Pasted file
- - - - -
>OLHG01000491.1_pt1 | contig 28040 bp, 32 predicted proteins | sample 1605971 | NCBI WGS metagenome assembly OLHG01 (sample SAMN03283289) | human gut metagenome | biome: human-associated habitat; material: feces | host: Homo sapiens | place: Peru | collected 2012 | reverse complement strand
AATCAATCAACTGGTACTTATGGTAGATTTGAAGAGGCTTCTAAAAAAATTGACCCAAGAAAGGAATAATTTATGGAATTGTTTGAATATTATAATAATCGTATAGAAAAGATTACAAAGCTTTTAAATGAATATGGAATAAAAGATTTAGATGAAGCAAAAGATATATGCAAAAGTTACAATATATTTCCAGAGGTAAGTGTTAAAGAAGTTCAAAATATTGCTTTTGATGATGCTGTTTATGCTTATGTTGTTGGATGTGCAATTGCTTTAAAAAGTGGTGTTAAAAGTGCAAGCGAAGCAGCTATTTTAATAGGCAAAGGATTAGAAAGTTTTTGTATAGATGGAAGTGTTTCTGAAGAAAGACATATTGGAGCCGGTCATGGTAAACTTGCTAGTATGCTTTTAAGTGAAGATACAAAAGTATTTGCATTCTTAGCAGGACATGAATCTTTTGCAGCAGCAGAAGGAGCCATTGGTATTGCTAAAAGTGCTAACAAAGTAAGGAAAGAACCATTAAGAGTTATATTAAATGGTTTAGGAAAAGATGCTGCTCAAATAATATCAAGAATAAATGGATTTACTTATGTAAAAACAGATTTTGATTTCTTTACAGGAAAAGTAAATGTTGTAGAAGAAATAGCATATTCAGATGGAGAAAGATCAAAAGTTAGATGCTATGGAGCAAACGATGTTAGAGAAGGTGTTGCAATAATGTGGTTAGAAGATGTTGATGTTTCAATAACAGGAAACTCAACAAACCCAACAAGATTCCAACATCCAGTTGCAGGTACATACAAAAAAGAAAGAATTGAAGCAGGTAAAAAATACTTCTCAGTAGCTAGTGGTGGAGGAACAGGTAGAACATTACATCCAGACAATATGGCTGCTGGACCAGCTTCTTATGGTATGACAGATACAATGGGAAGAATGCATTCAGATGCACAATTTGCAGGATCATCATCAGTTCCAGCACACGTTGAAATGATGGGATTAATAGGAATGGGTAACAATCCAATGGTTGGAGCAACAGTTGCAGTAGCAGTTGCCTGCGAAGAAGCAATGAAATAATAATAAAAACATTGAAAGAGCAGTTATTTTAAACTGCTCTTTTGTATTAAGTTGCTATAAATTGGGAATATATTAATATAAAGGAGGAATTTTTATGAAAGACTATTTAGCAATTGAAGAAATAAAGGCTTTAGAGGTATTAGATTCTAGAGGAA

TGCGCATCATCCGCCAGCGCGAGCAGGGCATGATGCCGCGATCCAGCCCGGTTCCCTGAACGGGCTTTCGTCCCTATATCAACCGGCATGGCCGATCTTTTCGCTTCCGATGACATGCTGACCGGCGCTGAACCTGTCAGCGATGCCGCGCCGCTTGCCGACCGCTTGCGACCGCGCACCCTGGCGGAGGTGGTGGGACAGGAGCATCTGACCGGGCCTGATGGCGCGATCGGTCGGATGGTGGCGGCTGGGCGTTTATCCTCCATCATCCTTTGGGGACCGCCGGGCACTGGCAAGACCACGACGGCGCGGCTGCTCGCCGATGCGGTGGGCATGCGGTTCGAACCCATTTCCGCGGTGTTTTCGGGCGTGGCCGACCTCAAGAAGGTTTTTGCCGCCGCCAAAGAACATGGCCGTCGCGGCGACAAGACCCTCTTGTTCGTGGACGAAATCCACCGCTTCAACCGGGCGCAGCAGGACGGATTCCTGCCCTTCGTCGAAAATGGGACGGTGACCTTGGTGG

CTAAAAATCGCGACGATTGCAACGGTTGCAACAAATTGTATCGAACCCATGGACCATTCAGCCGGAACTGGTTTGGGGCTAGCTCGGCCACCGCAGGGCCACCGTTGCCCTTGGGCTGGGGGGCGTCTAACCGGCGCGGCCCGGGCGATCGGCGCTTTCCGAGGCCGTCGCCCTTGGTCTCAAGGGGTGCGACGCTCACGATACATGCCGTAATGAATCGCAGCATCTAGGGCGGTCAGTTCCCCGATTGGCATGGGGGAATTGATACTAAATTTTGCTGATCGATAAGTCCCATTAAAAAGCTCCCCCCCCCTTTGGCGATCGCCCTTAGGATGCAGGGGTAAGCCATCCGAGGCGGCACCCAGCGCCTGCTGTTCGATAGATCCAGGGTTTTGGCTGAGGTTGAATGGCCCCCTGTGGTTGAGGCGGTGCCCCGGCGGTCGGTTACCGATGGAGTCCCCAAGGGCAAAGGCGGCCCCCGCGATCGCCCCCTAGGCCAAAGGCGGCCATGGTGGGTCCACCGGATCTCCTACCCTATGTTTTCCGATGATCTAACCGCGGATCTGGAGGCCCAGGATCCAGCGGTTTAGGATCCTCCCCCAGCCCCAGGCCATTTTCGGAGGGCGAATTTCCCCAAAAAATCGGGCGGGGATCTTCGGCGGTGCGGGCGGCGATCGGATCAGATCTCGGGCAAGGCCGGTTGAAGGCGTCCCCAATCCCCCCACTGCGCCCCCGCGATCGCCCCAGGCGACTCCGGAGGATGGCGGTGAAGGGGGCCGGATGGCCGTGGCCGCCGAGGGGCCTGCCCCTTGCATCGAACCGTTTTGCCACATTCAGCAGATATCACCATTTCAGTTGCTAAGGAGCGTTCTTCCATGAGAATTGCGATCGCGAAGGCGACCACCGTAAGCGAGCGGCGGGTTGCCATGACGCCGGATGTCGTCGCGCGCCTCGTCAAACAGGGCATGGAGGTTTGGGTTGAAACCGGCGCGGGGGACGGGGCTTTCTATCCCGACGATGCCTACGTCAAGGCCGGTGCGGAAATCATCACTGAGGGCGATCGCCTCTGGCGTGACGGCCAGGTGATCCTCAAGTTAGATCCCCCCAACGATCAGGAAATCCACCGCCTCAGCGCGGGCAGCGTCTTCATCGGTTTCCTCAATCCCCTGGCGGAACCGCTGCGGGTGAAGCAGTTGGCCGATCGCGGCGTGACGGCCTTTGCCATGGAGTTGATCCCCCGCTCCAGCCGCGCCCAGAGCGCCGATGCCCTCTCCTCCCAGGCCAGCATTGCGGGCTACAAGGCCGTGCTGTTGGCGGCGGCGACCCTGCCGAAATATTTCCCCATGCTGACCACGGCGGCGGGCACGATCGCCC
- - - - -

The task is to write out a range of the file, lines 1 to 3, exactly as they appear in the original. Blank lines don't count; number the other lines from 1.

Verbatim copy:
>OLHG01000491.1_pt1 | contig 28040 bp, 32 predicted proteins | sample 1605971 | NCBI WGS metagenome assembly OLHG01 (sample SAMN03283289) | human gut metagenome | biome: human-associated habitat; material: feces | host: Homo sapiens | place: Peru | collected 2012 | reverse complement strand
AATCAATCAACTGGTACTTATGGTAGATTTGAAGAGGCTTCTAAAAAAATTGACCCAAGAAAGGAATAATTTATGGAATTGTTTGAATATTATAATAATCGTATAGAAAAGATTACAAAGCTTTTAAATGAATATGGAATAAAAGATTTAGATGAAGCAAAAGATATATGCAAAAGTTACAATATATTTCCAGAGGTAAGTGTTAAAGAAGTTCAAAATATTGCTTTTGATGATGCTGTTTATGCTTATGTTGTTGGATGTGCAATTGCTTTAAAAAGTGGTGTTAAAAGTGCAAGCGAAGCAGCTATTTTAATAGGCAAAGGATTAGAAAGTTTTTGTATAGATGGAAGTGTTTCTGAAGAAAGACATATTGGAGCCGGTCATGGTAAACTTGCTAGTATGCTTTTAAGTGAAGATACAAAAGTATTTGCATTCTTAGCAGGACATGAATCTTTTGCAGCAGCAGAAGGAGCCATTGGTATTGCTAAAAGTGCTAACAAAGTAAGGAAAGAACCATTAAGAGTTATATTAAATGGTTTAGGAAAAGATGCTGCTCAAATAATATCAAGAATAAATGGATTTACTTATGTAAAAACAGATTTTGATTTCTTTACAGGAAAAGTAAATGTTGTAGAAGAAATAGCATATTCAGATGGAGAAAGATCAAAAGTTAGATGCTATGGAGCAAACGATGTTAGAGAAGGTGTTGCAATAATGTGGTTAGAAGATGTTGATGTTTCAATAACAGGAAACTCAACAAACCCAACAAGATTCCAACATCCAGTTGCAGGTACATACAAAAAAGAAAGAATTGAAGCAGGTAAAAAATACTTCTCAGTAGCTAGTGGTGGAGGAACAGGTAGAACATTACATCCAGACAATATGGCTGCTGGACCAGCTTCTTATGGTATGACAGATACAATGGGAAGAATGCATTCAGATGCACAATTTGCAGGATCATCATCAGTTCCAGCACACGTTGAAATGATGGGATTAATAGGAATGGGTAACAATCCAATGGTTGGAGCAACAGTTGCAGTAGCAGTTGCCTGCGAAGAAGCAATGAAATAATAATAAAAACATTGAAAGAGCAGTTATTTTAAACTGCTCTTTTGTATTAAGTTGCTATAAATTGGGAATATATTAATATAAAGGAGGAATTTTTATGAAAGACTATTTAGCAATTGAAGAAATAAAGGCTTTAGAGGTATTAGATTCTAGAGGAA

TGCGCATCATCCGCCAGCGCGAGCAGGGCATGATGCCGCGATCCAGCCCGGTTCCCTGAACGGGCTTTCGTCCCTATATCAACCGGCATGGCCGATCTTTTCGCTTCCGATGACATGCTGACCGGCGCTGAACCTGTCAGCGATGCCGCGCCGCTTGCCGACCGCTTGCGACCGCGCACCCTGGCGGAGGTGGTGGGACAGGAGCATCTGACCGGGCCTGATGGCGCGATCGGTCGGATGGTGGCGGCTGGGCGTTTATCCTCCATCATCCTTTGGGGACCGCCGGGCACTGGCAAGACCACGACGGCGCGGCTGCTCGCCGATGCGGTGGGCATGCGGTTCGAACCCATTTCCGCGGTGTTTTCGGGCGTGGCCGACCTCAAGAAGGTTTTTGCCGCCGCCAAAGAACATGGCCGTCGCGGCGACAAGACCCTCTTGTTCGTGGACGAAATCCACCGCTTCAACCGGGCGCAGCAGGACGGATTCCTGCCCTTCGTCGAAAATGGGACGGTGACCTTGGTGG